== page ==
03/04/09 4:09 PM EST
Young Brenly comfortable in clubhouse
Cubs catching prospect called up for split-squad duty
By Carrie Muskat / MLB.com
Brenly, 22, the son of Cubs broadcaster Bob Brenly, has been wandering around Major League clubhouses all his life. He was a fixture in the clubhouse when his father was manager of the Arizona Diamondbacks, leading the team into the 2001 World Series.
"That experience was unbelievable," Michael said.
On Wednesday, he was one of a dozen Minor League players called up for the Cubs' split-squad game against the Cleveland Indians. A 36th-round pick in the 2008 First-Year Player Draft, Brenly is a catcher, just like his dad. Last year, Brenly batted .325 in 39 games with Class A Boise, hitting one home run with 18 RBIs.
For the last week or so, he's been at Fitch Park down the street from HoHoKam with some other Minor League players.
"We're just trying to get a little leg up and getting back in baseball shape," Brenly said. "For me, living here [in Arizona], it's nice because I can work out all year, but some of these guys come from the snow, and they don't get out on the field as much. To be out there with some of these guys who have been in the snow and think this is paradise, it's pretty funny to hear. It's nice to start doing baseball games. You miss it after a while."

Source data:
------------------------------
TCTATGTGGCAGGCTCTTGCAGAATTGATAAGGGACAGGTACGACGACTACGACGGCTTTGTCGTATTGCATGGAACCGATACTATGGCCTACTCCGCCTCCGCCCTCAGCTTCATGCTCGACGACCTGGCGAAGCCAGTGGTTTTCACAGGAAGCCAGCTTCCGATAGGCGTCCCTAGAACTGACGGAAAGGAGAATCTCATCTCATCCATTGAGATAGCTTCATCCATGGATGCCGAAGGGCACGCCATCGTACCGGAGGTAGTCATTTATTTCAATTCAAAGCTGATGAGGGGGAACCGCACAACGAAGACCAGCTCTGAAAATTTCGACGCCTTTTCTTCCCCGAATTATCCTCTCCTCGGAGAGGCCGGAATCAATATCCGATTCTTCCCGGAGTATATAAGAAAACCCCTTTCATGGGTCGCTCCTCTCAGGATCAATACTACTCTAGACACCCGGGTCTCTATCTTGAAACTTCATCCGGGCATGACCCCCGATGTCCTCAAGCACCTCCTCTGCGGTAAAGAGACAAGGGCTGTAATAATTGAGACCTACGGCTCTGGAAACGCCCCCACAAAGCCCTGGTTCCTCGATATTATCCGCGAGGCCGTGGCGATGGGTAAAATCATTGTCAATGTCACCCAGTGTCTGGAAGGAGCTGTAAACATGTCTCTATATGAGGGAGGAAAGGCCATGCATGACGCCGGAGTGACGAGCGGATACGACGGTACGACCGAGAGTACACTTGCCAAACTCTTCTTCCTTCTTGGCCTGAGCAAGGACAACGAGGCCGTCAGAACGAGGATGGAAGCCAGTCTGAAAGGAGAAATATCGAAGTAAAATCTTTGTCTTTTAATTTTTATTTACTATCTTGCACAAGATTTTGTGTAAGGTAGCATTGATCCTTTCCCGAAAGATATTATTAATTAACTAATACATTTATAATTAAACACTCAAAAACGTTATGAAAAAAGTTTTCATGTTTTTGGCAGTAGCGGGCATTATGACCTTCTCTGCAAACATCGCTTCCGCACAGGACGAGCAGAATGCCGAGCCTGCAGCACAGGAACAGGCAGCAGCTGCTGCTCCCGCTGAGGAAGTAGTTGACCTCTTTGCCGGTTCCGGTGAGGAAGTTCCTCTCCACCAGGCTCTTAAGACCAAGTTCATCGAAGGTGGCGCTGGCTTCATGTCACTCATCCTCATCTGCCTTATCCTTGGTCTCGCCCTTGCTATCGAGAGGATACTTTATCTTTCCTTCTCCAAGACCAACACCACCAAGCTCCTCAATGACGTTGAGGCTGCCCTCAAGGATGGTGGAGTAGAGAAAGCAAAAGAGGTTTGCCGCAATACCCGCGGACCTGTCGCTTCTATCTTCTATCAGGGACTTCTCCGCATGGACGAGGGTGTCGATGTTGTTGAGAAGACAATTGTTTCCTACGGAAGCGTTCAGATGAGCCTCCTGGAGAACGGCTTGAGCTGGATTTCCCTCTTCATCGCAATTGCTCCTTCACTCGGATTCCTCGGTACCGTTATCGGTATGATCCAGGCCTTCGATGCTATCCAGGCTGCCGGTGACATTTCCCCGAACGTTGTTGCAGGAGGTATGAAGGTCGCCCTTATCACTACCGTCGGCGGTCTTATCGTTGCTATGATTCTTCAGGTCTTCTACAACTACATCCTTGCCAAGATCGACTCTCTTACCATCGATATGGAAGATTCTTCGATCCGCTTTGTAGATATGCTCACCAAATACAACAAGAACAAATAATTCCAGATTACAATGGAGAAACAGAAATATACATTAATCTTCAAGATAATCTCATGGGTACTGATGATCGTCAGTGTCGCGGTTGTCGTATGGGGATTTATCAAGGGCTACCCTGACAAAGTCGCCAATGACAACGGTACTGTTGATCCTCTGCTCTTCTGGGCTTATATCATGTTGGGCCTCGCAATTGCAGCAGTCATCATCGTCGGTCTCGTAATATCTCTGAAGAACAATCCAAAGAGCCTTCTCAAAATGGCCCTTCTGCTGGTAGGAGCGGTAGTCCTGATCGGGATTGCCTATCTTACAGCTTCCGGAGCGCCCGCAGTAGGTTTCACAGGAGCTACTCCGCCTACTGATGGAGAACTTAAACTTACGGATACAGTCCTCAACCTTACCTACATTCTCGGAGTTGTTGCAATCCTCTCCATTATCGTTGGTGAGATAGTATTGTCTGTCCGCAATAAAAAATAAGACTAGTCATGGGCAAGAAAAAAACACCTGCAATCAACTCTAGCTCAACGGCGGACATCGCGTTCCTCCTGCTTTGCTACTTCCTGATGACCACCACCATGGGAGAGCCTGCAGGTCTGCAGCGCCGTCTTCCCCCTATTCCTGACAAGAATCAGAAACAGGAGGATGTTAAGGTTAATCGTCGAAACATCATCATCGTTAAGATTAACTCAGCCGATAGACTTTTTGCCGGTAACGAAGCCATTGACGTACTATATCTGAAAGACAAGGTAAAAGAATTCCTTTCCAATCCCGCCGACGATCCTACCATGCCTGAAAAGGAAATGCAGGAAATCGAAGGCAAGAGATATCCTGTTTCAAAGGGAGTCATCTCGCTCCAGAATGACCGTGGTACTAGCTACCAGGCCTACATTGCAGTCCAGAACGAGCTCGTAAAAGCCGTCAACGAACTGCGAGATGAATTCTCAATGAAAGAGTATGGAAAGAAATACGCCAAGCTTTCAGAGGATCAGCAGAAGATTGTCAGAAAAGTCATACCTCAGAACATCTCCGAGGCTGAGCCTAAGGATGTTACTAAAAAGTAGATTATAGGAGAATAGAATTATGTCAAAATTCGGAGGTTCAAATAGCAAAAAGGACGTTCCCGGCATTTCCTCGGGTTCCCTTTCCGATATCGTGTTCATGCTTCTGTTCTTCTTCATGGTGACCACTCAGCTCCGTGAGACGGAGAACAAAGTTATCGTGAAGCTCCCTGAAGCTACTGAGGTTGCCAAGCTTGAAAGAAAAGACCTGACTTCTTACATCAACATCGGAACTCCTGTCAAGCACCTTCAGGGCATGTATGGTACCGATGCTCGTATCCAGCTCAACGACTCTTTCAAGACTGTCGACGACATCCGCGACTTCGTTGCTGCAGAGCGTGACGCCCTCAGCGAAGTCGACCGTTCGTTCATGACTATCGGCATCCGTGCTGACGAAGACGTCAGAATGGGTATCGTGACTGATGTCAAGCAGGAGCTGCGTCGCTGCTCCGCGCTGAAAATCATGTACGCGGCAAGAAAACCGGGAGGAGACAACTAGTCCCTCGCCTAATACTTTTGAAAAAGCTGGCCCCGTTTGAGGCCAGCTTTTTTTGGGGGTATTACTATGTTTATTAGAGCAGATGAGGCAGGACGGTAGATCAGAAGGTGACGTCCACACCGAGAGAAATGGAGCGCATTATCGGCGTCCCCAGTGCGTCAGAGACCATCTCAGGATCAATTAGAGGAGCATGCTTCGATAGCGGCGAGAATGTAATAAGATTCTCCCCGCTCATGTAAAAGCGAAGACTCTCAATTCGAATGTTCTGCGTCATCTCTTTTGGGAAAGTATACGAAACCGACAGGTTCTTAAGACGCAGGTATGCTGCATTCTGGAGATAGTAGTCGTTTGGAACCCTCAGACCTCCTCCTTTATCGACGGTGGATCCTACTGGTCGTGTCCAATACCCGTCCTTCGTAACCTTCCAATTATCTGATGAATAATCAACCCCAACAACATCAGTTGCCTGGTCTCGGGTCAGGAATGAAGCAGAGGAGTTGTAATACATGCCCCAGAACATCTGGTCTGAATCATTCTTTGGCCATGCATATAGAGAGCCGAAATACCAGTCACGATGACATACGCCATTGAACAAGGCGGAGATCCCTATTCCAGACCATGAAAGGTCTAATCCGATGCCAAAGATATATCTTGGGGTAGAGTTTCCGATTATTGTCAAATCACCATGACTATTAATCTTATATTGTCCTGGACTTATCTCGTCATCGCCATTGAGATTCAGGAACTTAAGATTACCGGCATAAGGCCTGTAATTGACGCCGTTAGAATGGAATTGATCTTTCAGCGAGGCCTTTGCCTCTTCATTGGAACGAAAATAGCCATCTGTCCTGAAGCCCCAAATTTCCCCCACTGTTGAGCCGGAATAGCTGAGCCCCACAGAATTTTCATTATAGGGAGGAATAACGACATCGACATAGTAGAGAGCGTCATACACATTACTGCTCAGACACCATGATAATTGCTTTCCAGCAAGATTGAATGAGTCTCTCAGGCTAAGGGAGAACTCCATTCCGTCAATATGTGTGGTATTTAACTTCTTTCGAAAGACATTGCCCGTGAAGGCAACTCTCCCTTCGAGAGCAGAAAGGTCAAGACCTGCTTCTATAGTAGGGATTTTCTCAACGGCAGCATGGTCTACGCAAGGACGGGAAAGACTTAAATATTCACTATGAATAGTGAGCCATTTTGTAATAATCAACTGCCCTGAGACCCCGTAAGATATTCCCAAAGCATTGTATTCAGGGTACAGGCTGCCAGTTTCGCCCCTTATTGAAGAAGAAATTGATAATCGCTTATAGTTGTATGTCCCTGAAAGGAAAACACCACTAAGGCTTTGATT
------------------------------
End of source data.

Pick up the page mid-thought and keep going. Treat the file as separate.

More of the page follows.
His father was in Las Vegas with the other half of the Cubs roster, which is playing the White Sox in exhibition games Wednesday night and Thursday. Bob Brenly recently had arthroscopic surgery on his knee, and his son joked that it wasn't a serious procedure.
"I think he just did it for the sympathy," Michael said. "I don't think he was even hurt."
He's kidding, dad.
Even if the younger Brenly doesn't get in the game, Wednesday was a special day, not just for him but the others added to the roster.
"I think we're all kind of sitting over here a little wide-eyed just watching these guys do what they do on a day-to-day basis," Brenly said. "In all of our minds, we see our names up there on the locker or on the back of the jerseys. That's why we're here and put in all the time down the street to eventually get to this point and hopefully Wrigley. Hopefully it all pays off for us."
He knows how much work is involved to get to the big leagues. So does his dad.
"Friends and family don't understand that even though our season is six months, it's a year-round job," Michael said. "You train in the offseason for a couple months and then come right back to baseball. It's not a summer job, it's your career now."
Carrie Muskat is a reporter for MLB.com. This story was not subject to the approval of Major League Baseball or its clubs.